"As some sharp-eyed developers have speculated, we’re going to make Second Life available on Steam in the next month or so.
Many of us have friends who are avid Steam gamers, but if you’re not familiar, Steam is a very popular online game platform that offers a wide range of titles (and will soon also offer other software as well)."
It feels always a bit odd for me to see Second Life related with a computer game. Sure on the first glance the similarities are striking. And there is a large community of active role-player using SL. But SL by itself is also a social media and a platform for communication and arts. Just located in a virtual world and with the visual appearance of a computer game as consequence.
Of course LL has a vital interest to keep SL alive. And for this they need active members - the more the better. So I can totally understand LL's move to Steam. Especially when it means a quick and simple access to SL for a broad range of users.
But access is only the first step. What can a newbie expect in SL? Even with my early days in SL being a half decade ago my experience with helping newbies gives me the following impression about two very critical things:
First SL is very complex. This is often enough simply a result of its past. Innovations getting added, but don't replace the "old way". Clothes are a good example for this:
If you have to wear 4 or more single parts just to put some new boots on (shoe-base, alpha-texture and at least 2 attachments) its not exactly what you understand of simplicity and usability.
The use of premade outfits helps in this regard. At least a bit. If you want to mix and match you have again a lot to attach.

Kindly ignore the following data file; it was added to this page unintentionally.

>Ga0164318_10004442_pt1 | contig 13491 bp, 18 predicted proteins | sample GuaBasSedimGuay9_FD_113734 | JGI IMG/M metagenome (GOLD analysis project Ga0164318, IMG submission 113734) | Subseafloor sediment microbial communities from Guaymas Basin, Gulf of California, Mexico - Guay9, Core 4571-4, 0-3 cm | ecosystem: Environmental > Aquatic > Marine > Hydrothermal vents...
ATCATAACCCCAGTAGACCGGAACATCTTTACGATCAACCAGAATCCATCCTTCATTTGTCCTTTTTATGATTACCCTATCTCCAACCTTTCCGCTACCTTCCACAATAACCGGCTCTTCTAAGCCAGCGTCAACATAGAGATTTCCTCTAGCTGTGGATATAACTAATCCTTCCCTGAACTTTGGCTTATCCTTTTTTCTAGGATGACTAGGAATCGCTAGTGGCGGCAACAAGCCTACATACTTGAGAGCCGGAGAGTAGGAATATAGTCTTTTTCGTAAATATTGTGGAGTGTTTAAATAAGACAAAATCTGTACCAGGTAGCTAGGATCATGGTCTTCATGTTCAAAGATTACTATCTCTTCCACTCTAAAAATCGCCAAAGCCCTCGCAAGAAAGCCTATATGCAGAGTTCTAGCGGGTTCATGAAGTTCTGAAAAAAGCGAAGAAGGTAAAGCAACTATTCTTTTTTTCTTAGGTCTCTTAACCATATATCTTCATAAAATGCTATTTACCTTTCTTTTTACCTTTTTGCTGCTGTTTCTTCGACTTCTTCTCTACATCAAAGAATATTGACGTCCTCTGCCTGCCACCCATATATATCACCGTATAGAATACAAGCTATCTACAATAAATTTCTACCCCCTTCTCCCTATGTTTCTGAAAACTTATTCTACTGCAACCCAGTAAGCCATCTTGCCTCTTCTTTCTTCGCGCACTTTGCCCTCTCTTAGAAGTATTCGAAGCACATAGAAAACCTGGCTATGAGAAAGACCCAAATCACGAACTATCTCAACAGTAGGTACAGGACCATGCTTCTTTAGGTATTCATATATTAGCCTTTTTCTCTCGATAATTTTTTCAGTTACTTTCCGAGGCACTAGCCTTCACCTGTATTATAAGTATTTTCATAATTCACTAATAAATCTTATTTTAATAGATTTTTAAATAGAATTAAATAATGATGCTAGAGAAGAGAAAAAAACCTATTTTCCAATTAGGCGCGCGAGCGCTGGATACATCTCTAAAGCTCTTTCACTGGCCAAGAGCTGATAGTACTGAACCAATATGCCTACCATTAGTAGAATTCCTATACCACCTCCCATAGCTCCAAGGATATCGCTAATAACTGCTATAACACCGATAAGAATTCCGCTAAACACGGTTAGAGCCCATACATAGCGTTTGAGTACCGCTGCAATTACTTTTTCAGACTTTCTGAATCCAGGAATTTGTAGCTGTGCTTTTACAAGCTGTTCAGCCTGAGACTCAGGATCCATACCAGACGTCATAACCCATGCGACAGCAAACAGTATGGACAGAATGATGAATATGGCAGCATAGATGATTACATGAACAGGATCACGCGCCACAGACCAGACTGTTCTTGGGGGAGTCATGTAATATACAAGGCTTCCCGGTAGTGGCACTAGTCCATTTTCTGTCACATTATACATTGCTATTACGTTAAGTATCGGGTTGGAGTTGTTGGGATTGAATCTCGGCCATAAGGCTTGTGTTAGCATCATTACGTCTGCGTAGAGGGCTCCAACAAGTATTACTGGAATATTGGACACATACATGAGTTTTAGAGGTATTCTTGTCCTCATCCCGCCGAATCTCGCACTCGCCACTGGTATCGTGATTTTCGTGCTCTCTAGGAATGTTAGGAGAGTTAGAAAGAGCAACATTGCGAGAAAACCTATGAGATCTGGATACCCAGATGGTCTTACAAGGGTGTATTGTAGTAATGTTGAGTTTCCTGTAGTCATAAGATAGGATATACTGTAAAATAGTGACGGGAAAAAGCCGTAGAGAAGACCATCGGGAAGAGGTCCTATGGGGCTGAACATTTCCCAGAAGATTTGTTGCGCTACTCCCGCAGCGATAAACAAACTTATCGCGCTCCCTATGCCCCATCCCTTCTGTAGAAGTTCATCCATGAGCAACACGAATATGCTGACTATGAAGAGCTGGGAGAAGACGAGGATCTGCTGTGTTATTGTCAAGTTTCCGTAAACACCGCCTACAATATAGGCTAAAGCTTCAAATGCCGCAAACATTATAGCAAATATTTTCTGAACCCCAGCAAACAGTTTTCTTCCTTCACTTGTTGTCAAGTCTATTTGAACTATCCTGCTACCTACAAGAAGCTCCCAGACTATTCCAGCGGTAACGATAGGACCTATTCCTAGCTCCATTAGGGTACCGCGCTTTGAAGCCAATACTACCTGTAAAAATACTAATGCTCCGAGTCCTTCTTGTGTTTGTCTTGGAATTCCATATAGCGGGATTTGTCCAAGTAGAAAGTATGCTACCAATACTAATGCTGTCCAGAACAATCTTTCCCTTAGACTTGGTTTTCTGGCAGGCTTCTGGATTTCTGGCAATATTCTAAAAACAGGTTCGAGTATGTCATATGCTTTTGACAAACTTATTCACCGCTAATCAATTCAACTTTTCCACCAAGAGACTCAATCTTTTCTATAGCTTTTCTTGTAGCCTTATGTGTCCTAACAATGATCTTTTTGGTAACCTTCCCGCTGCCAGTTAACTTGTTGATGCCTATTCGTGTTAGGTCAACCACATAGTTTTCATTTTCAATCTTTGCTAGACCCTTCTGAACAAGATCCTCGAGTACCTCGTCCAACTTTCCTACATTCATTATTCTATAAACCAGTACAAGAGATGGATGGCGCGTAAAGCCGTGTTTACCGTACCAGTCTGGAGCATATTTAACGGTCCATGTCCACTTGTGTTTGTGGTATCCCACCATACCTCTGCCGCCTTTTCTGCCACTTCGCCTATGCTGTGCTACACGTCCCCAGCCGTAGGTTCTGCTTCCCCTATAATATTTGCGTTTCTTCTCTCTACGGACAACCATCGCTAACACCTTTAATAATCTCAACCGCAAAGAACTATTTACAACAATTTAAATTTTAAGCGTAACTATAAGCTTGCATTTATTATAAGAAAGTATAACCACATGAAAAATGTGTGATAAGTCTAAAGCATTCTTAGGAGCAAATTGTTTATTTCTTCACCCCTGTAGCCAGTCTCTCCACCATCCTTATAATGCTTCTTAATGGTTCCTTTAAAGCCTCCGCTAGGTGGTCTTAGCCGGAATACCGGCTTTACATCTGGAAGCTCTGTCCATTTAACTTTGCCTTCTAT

Secondly: There is no goal. Many people log in SL the first time and wonder what the hell they can do there ("Everything" might be a quite true, but not really helpful answer). There are no missions, no goals, no enemy to defeat (ok, not counting the occasional griefer).
You see I aim again on the gaming-aspect here. You have to give newbies at least some little goals or prizes to keep them hanging on for the very critical first hours/days. And if LL is using Steam for getting new users, it is likely the newbies expect some kind of "gameplay". In the past LL has missed hard to motivate and keeping interest for newbies. I hope this will change.
There are some more aspects which are unnecessarily complicated like the horribly outdated primcount, the UI, intentory management, chat-windows in the LL viewer etc. Lots of these things have already improved and I strongly welcome the recent innovations (with mesh at the first place) and performance improvements but its still lots of work to do for making SL more accessible.
So Steam by itself won't do the trick. It needs to be (and I assume it is) part of a larger strategy to make SL more attractive. The people not using SL simply don't know what they have missed yet.